Iscariot, the Opera

Matthew 26:14–16

[14] Then one of the twelve, whose name was Judas Iscariot, went to the chief priests [15] and said, “What will you give me if I deliver him over to you?” And they paid him thirty pieces of silver. [16] And from that moment he sought an opportunity to betray him. (ESV)

One of my handful of massive, unfinished, lifetime music composition projects is a mess of an opera titled “Iscariot.” I started it during (my first round of) college as a music composition major. I know. You might be thinking that Judas is a weird thing to finally blog about after not writing here since before COVID-19 began the American leg of its world tour. You might also think Judas is an odd topic for an opera. I beg to differ on both counts. Betrayal and the inevitable condemnation that follow it are not strange or undue things to write blogs or operas about. Not on this planet. They are bread and butter human experiences, whatever else is happening in the world. Human history is a history of treachery and comeuppance. This is why Judas is central to the Gospel and the story of what Jesus Christ went through for us. Christ endured His God-assigned cosmic experience of betrayal for us so that we could endure our little, local experiences of betrayal with Him. There is no better friend to have than Jesus when you’ve been stabbed in the back by someone you trusted. I’ve seen the brilliantly ugly phenomenon of betrayal up close since I was in High School. I continue to see it regularly. You do too, no doubt.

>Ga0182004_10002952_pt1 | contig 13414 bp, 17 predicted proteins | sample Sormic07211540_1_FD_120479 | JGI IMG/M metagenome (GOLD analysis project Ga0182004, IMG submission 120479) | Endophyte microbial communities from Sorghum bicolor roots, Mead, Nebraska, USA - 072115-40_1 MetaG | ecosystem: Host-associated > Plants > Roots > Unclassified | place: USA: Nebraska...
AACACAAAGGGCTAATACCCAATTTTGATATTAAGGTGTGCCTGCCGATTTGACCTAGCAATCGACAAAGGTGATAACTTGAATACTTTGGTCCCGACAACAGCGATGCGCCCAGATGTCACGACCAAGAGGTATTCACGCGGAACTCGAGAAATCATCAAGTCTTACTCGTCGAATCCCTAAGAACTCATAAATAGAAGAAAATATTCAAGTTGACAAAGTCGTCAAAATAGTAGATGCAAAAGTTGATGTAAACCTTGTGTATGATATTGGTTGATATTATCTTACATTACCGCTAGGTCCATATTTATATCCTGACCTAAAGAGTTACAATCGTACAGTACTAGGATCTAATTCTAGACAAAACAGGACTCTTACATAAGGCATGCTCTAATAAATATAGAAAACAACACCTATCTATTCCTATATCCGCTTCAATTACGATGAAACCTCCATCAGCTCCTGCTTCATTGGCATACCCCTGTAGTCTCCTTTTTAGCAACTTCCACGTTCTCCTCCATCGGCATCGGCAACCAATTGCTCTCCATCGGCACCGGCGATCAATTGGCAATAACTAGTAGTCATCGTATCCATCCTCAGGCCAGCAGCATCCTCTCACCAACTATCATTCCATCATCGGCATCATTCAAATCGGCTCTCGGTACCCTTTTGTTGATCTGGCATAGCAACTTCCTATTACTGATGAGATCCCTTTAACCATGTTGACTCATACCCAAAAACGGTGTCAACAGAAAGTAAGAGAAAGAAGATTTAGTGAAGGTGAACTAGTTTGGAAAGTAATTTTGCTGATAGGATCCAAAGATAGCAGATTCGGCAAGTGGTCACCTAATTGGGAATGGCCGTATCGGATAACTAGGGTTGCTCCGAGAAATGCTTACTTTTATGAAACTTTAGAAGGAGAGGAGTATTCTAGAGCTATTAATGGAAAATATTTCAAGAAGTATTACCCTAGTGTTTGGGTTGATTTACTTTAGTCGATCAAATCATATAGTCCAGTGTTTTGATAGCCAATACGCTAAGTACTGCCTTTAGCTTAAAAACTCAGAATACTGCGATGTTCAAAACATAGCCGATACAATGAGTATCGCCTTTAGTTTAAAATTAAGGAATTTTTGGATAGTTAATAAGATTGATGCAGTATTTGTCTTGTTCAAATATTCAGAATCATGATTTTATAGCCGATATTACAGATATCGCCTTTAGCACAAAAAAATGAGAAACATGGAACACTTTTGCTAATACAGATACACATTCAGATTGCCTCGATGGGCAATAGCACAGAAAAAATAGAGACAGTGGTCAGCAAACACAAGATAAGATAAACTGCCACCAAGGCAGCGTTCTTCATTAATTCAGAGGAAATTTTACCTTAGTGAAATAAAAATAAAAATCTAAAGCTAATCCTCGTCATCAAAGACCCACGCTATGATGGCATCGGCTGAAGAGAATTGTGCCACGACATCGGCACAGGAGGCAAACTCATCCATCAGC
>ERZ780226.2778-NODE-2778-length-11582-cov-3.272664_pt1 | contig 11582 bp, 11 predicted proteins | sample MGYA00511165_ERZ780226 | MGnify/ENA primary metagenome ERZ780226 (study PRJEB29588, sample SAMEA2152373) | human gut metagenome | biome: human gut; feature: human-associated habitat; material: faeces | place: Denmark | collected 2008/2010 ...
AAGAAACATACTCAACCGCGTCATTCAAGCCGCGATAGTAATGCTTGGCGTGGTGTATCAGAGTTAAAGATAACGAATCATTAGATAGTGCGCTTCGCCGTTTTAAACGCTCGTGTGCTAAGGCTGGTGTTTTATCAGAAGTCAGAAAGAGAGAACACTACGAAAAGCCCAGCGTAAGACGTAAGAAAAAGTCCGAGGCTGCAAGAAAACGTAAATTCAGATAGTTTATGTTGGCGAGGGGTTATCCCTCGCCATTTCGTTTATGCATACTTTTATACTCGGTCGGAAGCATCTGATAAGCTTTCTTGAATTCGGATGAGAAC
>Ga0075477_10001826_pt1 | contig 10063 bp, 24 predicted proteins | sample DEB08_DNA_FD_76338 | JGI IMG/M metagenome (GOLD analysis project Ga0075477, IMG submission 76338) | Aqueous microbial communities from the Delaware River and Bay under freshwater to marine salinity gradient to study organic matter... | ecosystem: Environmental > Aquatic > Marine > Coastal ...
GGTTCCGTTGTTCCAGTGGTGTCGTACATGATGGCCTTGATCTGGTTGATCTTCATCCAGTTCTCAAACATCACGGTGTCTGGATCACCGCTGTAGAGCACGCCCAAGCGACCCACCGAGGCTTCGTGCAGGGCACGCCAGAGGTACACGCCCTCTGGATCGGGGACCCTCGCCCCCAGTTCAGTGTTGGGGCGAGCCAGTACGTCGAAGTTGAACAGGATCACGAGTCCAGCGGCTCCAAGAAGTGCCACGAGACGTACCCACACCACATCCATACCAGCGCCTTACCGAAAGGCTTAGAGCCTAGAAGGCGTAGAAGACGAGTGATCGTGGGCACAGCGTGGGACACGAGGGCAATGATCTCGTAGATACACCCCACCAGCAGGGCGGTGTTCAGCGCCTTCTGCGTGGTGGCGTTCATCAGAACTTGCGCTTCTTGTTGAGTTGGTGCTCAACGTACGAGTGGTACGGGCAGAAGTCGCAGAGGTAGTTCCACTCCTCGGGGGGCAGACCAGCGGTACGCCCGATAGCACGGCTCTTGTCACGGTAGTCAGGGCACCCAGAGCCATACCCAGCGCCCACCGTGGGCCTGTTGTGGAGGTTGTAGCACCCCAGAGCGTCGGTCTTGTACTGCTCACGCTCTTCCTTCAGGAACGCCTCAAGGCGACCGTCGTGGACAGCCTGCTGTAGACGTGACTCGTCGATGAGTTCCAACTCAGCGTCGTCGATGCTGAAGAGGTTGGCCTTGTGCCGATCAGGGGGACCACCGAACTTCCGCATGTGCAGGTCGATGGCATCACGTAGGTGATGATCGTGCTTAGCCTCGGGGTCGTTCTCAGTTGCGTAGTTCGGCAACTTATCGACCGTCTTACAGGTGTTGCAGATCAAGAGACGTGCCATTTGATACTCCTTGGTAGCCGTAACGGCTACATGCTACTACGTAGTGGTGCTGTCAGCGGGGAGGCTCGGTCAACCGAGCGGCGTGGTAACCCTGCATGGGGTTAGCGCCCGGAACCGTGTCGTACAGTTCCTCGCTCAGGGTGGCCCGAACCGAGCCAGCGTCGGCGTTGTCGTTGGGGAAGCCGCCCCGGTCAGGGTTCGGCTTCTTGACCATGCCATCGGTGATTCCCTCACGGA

Some people are hijacked by ambition like Judas, the most ambitious of the apostles. They sell out their friends and family, who turn out not to be friends or family to them but merely means to an end. An average excess of ambition, by comparison, does not make a Judas, but makes people like James and John. “Mommy, talk to Jesus and tell him to make us His favorites.” (See Matthew 20:20-24. These were grown men!) All-consuming ambition, however, the Judas kind, forges nothing so visibly obscene in a person, but rather a camouflaged lack of character. People who want everything are people who will lie about anything. In my early military career the term we used for them was “gunners.” You will know the extremely ambitious, the gunners, by their lies. They are not just competitive, they are cut-throat. We’ve all heard the one about how Judas was likely the most gifted of the 12 apostles. No one suspected him to betray Jesus to the death. Does he mirror Satan who some say was the greatest of the angels before his fall? Anyway, this kind of hidden ambition was something I was first exposed to in my childhood through some of the people my father worked with and told me about. The seeds of my unfinished opera were planted by these talks with my dad. He told me the following about toxic ambition. I’m using my words here to recall his.